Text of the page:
A Non-Purchase Money Second Deed of Trust is Not Protected by Arizona’s Anti-deficiency Statute

by Snell & Wilmer
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Arizona anti-deficiency laws do not prohibit a non-purchase money lender from suing on its note after foreclosure by a senior lender.  In Wells Fargo Bank, N.A. v. Brewer, No. 1CA-CV 12-0383 (Ariz. Ct. App. May 21, 2013 unpublished), the Arizona Court of Appeals held that Arizona’s anti-deficiency statute, A.R.S. § 33-814, did not prevent Wells Fargo from suing on its note after a senior lender foreclosed on the borrowers’ multi-million dollar home.

In 2007, Wells Fargo agreed to lend the Brewers up to $1,000,000 and secured the loan with a second position deed of trust recorded against the Brewers’ home.  Before Wells Fargo obtained its lien, however, a senior lien from a different lender had been recorded against the same property.  Wells Fargo’s loan documents did not restrict the Brewers from using the funds in any particular manner.  In fact, the record revealed that the home was complete and that it neither required repairs nor maintenance at the time Wells Fargo made its loan.

Between 2007 and 2010, the value of the home plummeted and the Brewers defaulted on their loans to both lenders.  The senior lender foreclosed and recovered the property.  The next month, Wells Fargo sued the Brewers to recover under its note. 

The Brewers argued that Wells Fargo’s lawsuit had no basis because Helvitica Servicing, Inc. v. Pasquan and Bank One, Arizona v. Beauvais extended the protections of A.R.S. § 33-814 to second position loans like Wells Fargo’s loan.  Generally, A.R.S. § 33-814 prevents lenders secured by loans against an individual’s residence from suing to recover anything beyond the value of the borrower’s home.  The Court of Appeals distinguished both cases and rejected the Brewers’ arguments.

In Helvitica, the Court of Appeals held that A.R.S. § 33-814 barred a construction lender from suing to recover a deficiency because the borrower intended to ultimately reside in the home that was constructed using the loan.  The Brewers argued that the principles of Helvitica applied because they used some of the proceeds of the Wells Fargo loan for landscaping.  The Court of Appeals disagreed, finding that: (i) there is a significant difference between new construction financing versus remodeling, and (ii) nothing in the record established that the Brewers used the loan for any construction.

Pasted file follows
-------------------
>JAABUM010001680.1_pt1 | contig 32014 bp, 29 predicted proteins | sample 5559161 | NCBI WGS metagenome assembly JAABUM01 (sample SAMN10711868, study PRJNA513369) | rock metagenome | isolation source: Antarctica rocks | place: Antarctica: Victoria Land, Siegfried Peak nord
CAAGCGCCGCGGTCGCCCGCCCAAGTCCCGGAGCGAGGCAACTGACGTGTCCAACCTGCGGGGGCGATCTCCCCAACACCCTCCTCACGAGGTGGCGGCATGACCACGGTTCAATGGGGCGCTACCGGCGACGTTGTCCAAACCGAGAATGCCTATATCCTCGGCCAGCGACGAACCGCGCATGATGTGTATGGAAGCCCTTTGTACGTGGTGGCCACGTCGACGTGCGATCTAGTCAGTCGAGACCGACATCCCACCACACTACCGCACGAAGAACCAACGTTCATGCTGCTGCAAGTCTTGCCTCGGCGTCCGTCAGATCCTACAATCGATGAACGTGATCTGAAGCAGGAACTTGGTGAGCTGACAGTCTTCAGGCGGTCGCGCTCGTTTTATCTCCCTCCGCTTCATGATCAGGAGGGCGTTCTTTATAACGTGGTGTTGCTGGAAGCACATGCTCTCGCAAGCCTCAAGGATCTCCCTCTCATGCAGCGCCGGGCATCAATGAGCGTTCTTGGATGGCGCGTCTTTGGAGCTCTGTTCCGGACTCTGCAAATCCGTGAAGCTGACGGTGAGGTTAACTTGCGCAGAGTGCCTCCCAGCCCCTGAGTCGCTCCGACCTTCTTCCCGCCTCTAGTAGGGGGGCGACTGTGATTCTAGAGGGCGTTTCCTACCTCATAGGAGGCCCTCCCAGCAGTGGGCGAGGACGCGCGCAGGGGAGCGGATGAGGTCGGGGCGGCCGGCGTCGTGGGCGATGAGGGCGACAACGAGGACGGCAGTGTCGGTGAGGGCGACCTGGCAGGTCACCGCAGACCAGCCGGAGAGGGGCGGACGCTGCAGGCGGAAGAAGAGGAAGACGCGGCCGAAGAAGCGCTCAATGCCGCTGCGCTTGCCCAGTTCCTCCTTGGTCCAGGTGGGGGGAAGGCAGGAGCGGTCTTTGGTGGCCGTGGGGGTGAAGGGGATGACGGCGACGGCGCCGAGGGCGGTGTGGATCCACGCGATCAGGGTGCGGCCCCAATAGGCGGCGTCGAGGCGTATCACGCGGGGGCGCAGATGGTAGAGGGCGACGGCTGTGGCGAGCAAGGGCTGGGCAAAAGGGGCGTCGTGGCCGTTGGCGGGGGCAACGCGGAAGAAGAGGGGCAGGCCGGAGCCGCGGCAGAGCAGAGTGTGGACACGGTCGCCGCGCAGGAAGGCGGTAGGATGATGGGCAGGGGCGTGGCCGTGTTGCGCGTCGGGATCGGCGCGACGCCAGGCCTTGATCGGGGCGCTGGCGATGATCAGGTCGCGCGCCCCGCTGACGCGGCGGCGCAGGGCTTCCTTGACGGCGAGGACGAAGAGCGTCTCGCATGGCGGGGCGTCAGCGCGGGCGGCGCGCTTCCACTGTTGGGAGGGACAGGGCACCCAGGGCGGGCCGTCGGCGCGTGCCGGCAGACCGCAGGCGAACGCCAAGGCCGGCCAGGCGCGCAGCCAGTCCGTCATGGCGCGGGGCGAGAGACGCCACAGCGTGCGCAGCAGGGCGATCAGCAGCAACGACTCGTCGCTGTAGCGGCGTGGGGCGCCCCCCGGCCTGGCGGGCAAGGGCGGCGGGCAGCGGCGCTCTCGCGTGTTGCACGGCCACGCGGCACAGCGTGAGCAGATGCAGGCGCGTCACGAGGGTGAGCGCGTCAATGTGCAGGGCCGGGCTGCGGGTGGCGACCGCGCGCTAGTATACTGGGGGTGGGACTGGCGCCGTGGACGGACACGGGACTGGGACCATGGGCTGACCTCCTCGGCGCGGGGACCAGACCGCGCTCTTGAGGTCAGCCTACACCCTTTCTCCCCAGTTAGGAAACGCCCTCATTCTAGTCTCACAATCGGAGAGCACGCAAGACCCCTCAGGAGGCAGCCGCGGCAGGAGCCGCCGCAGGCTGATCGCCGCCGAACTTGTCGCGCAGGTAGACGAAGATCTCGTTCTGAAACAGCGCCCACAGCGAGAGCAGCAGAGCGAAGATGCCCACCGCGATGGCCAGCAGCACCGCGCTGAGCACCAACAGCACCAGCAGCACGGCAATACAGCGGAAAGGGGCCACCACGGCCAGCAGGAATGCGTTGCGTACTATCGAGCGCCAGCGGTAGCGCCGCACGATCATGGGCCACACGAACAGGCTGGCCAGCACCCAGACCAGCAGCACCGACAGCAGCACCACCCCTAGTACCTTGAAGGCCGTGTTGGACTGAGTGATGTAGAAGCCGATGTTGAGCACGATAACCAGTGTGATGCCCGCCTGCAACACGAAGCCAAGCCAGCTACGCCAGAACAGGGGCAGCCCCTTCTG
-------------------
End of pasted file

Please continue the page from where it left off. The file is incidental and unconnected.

Further, in Bank One, the Court of Appeals held that a loan that refinanced a purchase money loan retained the same character of the original purchase money loan such that a replacement lender is barred from suing for a deficiency if the original lender would have been barred.  Like Helvitica, the Court of Appeals determined that Bank One did not apply to the present action, distinguishing that there was no evidence in the record showing that Wells Fargo’s loan refinanced any loan. 

Thus, the Court of Appeals affirmed the entry of judgment in favor of Wells Fargo, noting that notwithstanding A.R.S. § 33-814, “a lender who holds a deed of trust as security for a loan may sue on the note as long as the proceeds of the loan were not used as purchase money.” 

The Court of Appeals recent holding in Brewer is significant given the courts’ recent expansion of A.R.S. § 33-814 to houses and properties that are on the fringe of the statutory definition of a protected “dwelling.”  The Brewer case cuts against this recent trend, and confirms that a non-purchase money lender can sue on a note even if the note is secured by a lien against an individual’s personal residence.

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